IN THE LETTERS column today, Senate Appropriations Committee Chairman Mark O. Hatfield takes issue with our assertion in an editorial last Monday that Congress -- through the budget resolution process -- has already done much of the work of deciding next year's budget. Sen. Hatfield is right that, while the budget resolution is an important control on congressional spending, it is only the start of a long process in which detailed spending plans are developed and money appropriated for each government agency and program.

The final stage of that process is supposed to be managed by the Senate and House Appropriations committees, which will be trying during the lame-duck session to complete detailed appropriations for the many defense and non-defense programs under their jurisdiction. Thus far, only three appropriations bills for the current fiscal year have been signed into law, although several others have been enacted in the Senate or the House.

The budget resolution, passed after prolonged negotiations last June, established revenue and spending limits for each major area of government. Congress can change those limits if it wants to, but this year strong controls were added to keep the authorizing and spending committees pretty much in line.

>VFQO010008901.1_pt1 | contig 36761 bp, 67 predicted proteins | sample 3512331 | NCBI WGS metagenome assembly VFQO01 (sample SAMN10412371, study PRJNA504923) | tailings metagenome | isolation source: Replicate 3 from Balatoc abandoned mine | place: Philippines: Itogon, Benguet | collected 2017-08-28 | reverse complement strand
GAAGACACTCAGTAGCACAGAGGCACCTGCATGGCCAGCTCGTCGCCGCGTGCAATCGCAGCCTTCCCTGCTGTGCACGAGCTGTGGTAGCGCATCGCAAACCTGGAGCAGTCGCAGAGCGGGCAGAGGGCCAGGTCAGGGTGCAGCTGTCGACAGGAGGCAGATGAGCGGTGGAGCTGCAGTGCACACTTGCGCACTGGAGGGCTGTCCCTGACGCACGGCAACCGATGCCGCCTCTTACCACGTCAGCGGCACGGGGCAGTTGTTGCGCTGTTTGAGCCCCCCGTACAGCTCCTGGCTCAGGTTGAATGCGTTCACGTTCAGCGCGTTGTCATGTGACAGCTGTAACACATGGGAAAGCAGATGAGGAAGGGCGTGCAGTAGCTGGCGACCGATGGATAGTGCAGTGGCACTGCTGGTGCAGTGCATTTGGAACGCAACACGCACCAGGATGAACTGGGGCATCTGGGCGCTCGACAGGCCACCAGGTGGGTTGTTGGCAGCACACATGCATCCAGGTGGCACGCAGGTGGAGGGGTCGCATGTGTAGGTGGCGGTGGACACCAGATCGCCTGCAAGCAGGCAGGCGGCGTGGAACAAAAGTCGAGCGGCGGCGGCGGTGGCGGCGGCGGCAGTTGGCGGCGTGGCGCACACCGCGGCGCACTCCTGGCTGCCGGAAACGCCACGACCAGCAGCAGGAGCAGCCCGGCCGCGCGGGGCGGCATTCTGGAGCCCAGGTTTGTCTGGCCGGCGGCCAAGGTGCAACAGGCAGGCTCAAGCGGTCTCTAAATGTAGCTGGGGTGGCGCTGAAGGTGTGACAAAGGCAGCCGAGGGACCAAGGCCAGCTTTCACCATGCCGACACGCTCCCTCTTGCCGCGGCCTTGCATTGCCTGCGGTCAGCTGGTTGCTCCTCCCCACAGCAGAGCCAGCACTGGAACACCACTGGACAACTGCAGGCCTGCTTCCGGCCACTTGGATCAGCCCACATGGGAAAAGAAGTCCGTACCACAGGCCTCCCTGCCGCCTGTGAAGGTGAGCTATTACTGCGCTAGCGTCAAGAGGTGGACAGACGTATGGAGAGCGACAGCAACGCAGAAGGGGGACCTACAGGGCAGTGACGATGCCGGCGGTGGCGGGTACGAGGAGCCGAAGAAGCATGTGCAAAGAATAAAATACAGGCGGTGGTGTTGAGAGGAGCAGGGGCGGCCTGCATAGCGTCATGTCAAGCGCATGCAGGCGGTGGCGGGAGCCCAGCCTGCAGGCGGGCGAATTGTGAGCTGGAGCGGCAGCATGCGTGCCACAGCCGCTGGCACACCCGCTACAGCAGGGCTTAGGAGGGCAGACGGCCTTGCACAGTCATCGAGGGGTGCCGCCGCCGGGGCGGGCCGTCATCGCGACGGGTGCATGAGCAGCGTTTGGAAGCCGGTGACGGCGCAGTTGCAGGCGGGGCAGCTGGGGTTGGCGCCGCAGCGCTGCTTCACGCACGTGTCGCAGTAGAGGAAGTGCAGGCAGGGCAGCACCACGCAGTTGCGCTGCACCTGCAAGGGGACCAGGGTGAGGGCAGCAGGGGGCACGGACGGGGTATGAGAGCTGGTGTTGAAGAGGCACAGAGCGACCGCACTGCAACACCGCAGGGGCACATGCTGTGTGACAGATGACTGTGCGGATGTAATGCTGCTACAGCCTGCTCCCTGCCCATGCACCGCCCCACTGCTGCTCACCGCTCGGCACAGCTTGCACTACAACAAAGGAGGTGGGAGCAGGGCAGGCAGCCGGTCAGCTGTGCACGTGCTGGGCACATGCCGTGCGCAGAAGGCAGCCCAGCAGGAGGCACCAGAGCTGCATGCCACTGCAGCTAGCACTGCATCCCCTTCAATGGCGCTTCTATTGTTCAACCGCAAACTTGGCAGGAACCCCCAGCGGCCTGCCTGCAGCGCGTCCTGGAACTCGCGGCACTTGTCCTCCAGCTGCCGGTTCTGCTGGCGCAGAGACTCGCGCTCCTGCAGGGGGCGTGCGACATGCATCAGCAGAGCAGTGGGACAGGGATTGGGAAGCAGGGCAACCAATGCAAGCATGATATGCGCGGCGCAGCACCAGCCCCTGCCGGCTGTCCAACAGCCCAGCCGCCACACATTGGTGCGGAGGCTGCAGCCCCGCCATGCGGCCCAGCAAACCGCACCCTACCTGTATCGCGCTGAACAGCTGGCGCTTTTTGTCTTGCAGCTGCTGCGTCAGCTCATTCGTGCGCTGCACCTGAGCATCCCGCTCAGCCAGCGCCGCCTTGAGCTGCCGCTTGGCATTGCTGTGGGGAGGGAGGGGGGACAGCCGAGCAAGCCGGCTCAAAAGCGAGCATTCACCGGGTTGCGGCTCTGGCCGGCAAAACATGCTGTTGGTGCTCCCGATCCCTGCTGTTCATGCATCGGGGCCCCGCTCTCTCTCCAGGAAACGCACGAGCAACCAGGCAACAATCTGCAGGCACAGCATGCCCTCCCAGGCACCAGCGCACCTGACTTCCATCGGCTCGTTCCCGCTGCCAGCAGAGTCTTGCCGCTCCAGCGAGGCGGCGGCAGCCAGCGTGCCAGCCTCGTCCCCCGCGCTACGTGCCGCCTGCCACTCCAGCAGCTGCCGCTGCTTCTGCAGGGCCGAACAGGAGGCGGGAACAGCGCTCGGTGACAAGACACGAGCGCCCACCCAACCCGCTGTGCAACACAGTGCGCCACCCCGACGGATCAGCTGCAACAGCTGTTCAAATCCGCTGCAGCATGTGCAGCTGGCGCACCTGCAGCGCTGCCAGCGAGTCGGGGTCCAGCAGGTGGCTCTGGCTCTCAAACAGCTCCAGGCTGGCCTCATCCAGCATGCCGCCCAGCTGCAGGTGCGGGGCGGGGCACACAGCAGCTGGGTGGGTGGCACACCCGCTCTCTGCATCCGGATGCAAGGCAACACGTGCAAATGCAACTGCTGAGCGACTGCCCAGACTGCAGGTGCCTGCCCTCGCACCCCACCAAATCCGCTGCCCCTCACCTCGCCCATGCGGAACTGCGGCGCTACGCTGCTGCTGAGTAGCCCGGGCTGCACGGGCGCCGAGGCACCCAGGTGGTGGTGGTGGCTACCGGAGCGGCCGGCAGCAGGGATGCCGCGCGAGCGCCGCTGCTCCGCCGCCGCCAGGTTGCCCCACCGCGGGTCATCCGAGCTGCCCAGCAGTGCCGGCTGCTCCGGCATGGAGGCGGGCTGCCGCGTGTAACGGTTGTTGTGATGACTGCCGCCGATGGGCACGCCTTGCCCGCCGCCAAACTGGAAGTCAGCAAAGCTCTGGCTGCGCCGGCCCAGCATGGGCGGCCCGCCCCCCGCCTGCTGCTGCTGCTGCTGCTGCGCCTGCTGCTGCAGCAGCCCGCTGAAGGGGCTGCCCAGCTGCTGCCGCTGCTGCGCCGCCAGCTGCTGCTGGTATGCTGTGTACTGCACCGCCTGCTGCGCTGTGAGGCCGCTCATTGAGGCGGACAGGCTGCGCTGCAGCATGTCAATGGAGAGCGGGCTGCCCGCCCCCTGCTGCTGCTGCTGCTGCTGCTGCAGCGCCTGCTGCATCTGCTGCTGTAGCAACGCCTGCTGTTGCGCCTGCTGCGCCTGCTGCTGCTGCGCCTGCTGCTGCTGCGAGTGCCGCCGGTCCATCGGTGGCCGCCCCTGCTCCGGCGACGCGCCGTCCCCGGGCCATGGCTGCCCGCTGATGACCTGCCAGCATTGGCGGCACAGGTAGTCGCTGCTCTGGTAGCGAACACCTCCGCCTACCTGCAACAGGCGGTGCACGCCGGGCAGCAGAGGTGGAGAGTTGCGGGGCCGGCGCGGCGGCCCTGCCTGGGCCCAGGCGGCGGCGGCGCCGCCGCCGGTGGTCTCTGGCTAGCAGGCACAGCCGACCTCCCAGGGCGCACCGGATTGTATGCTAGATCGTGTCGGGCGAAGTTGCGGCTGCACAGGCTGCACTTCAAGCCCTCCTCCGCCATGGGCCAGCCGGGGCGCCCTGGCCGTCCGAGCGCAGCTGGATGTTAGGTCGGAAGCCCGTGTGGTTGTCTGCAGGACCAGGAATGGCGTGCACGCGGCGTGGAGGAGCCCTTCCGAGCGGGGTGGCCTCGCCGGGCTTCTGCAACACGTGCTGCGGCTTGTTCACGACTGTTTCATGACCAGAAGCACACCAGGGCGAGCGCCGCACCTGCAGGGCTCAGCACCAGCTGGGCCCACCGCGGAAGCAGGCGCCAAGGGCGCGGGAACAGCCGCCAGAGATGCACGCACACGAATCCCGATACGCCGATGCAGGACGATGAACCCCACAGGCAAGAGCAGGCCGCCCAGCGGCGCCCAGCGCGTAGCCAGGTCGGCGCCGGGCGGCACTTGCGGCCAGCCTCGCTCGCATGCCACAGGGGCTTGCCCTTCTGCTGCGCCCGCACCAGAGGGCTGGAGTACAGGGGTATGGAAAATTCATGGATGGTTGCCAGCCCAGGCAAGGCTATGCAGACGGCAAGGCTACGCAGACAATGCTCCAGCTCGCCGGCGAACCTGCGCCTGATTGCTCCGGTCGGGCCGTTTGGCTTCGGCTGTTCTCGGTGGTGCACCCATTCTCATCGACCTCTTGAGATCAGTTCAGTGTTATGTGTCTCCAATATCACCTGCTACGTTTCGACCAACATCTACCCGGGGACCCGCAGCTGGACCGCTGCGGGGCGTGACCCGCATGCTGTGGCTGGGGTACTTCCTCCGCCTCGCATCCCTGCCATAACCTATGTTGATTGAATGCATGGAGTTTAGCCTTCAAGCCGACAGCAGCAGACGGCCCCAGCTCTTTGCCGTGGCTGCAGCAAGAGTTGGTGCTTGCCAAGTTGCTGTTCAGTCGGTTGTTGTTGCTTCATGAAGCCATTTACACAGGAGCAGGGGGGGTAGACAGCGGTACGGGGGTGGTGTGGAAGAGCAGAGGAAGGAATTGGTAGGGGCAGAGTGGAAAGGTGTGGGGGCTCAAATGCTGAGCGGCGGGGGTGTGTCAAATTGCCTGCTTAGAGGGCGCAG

Some budget targets have already been translated into law by means of last summer's omnibus budget reconciliation and tax bills, which raised taxes and cut back the terms of entitlement programs, such as welfare, food stamps and Medicare. Subject to the overall limit set by the budget resolution, however, the Appropriations committees retain final say on how more than $200 billion in federal money is to be spent on the so-called discretionary programs -- everything from buying weapons to running the national parks.

This year the Appropriations committees' work was complicated by the lateness of the budget resolution and the need to deal with two controversial supplemental money bills sought by the administration. But the main reason the appropriations are behind schedule is not that the budget system is faulty, but rather that political will is hard to muster when it is time to decide on the division of losses among pet programs and congressional districts. It was much easier to get appropriation bills through on time back when money flowed freely in Congress and the deficit was looked on as only the president's problem.

Now less than three weeks remain in which Congress must try to complete work on 10 appropriation measures. The committees must also develop continuing resolutions -- frequently as detailed and important in impact as final appropriation bills -- that will keep the government operating in case final appropriations aren't passed before Congress adjourns. Many acts with large consequences can get buried in these last-minute measures. That's why it's worth watching every waddle of the lame duck.